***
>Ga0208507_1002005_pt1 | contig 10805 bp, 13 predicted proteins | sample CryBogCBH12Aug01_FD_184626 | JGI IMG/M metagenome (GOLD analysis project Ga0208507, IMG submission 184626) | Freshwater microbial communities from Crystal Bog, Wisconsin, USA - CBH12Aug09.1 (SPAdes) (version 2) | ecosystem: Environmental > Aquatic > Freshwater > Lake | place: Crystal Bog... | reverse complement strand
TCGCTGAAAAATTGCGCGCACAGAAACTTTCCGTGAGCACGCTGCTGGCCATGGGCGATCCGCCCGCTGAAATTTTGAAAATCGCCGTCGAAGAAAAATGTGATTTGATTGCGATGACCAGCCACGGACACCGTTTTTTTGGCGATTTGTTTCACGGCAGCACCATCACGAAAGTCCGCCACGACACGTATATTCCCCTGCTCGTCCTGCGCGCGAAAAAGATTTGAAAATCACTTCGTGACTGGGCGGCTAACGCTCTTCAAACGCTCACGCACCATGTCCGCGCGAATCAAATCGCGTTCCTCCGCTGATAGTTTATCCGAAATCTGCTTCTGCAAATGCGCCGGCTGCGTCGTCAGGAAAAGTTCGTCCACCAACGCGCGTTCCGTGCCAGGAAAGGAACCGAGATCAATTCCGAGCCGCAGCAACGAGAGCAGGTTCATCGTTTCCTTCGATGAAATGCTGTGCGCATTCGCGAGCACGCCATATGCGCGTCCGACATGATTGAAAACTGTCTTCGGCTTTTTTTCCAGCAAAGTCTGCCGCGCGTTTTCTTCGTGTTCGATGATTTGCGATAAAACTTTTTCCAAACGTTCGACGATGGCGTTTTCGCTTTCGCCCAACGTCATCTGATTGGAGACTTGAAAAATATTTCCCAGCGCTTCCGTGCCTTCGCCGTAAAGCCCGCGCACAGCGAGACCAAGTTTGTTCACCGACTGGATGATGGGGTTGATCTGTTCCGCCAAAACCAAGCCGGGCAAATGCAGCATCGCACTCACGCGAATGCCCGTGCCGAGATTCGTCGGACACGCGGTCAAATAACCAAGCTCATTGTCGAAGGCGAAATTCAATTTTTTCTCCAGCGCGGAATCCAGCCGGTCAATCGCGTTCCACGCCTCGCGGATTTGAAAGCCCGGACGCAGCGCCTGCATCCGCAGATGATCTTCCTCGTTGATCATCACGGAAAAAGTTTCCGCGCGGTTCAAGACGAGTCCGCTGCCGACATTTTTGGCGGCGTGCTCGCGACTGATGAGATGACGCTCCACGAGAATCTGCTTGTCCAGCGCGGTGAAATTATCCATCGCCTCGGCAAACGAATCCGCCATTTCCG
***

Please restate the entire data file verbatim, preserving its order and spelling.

>Ga0208507_1002005_pt1 | contig 10805 bp, 13 predicted proteins | sample CryBogCBH12Aug01_FD_184626 | JGI IMG/M metagenome (GOLD analysis project Ga0208507, IMG submission 184626) | Freshwater microbial communities from Crystal Bog, Wisconsin, USA - CBH12Aug09.1 (SPAdes) (version 2) | ecosystem: Environmental > Aquatic > Freshwater > Lake | place: Crystal Bog... | reverse complement strand
TCGCTGAAAAATTGCGCGCACAGAAACTTTCCGTGAGCACGCTGCTGGCCATGGGCGATCCGCCCGCTGAAATTTTGAAAATCGCCGTCGAAGAAAAATGTGATTTGATTGCGATGACCAGCCACGGACACCGTTTTTTTGGCGATTTGTTTCACGGCAGCACCATCACGAAAGTCCGCCACGACACGTATATTCCCCTGCTCGTCCTGCGCGCGAAAAAGATTTGAAAATCACTTCGTGACTGGGCGGCTAACGCTCTTCAAACGCTCACGCACCATGTCCGCGCGAATCAAATCGCGTTCCTCCGCTGATAGTTTATCCGAAATCTGCTTCTGCAAATGCGCCGGCTGCGTCGTCAGGAAAAGTTCGTCCACCAACGCGCGTTCCGTGCCAGGAAAGGAACCGAGATCAATTCCGAGCCGCAGCAACGAGAGCAGGTTCATCGTTTCCTTCGATGAAATGCTGTGCGCATTCGCGAGCACGCCATATGCGCGTCCGACATGATTGAAAACTGTCTTCGGCTTTTTTTCCAGCAAAGTCTGCCGCGCGTTTTCTTCGTGTTCGATGATTTGCGATAAAACTTTTTCCAAACGTTCGACGATGGCGTTTTCGCTTTCGCCCAACGTCATCTGATTGGAGACTTGAAAAATATTTCCCAGCGCTTCCGTGCCTTCGCCGTAAAGCCCGCGCACAGCGAGACCAAGTTTGTTCACCGACTGGATGATGGGGTTGATCTGTTCCGCCAAAACCAAGCCGGGCAAATGCAGCATCGCACTCACGCGAATGCCCGTGCCGAGATTCGTCGGACACGCGGTCAAATAACCAAGCTCATTGTCGAAGGCGAAATTCAATTTTTTCTCCAGCGCGGAATCCAGCCGGTCAATCGCGTTCCACGCCTCGCGGATTTGAAAGCCCGGACGCAGCGCCTGCATCCGCAGATGATCTTCCTCGTTGATCATCACGGAAAAAGTTTCCGCGCGGTTCAAGACGAGTCCGCTGCCGACATTTTTGGCGGCGTGCTCGCGACTGATGAGATGACGCTCCACGAGAATCTGCTTGTCCAGCGCGGTGAAATTATCCATCGCCTCGGCAAACGAATCCGCCATTTCCG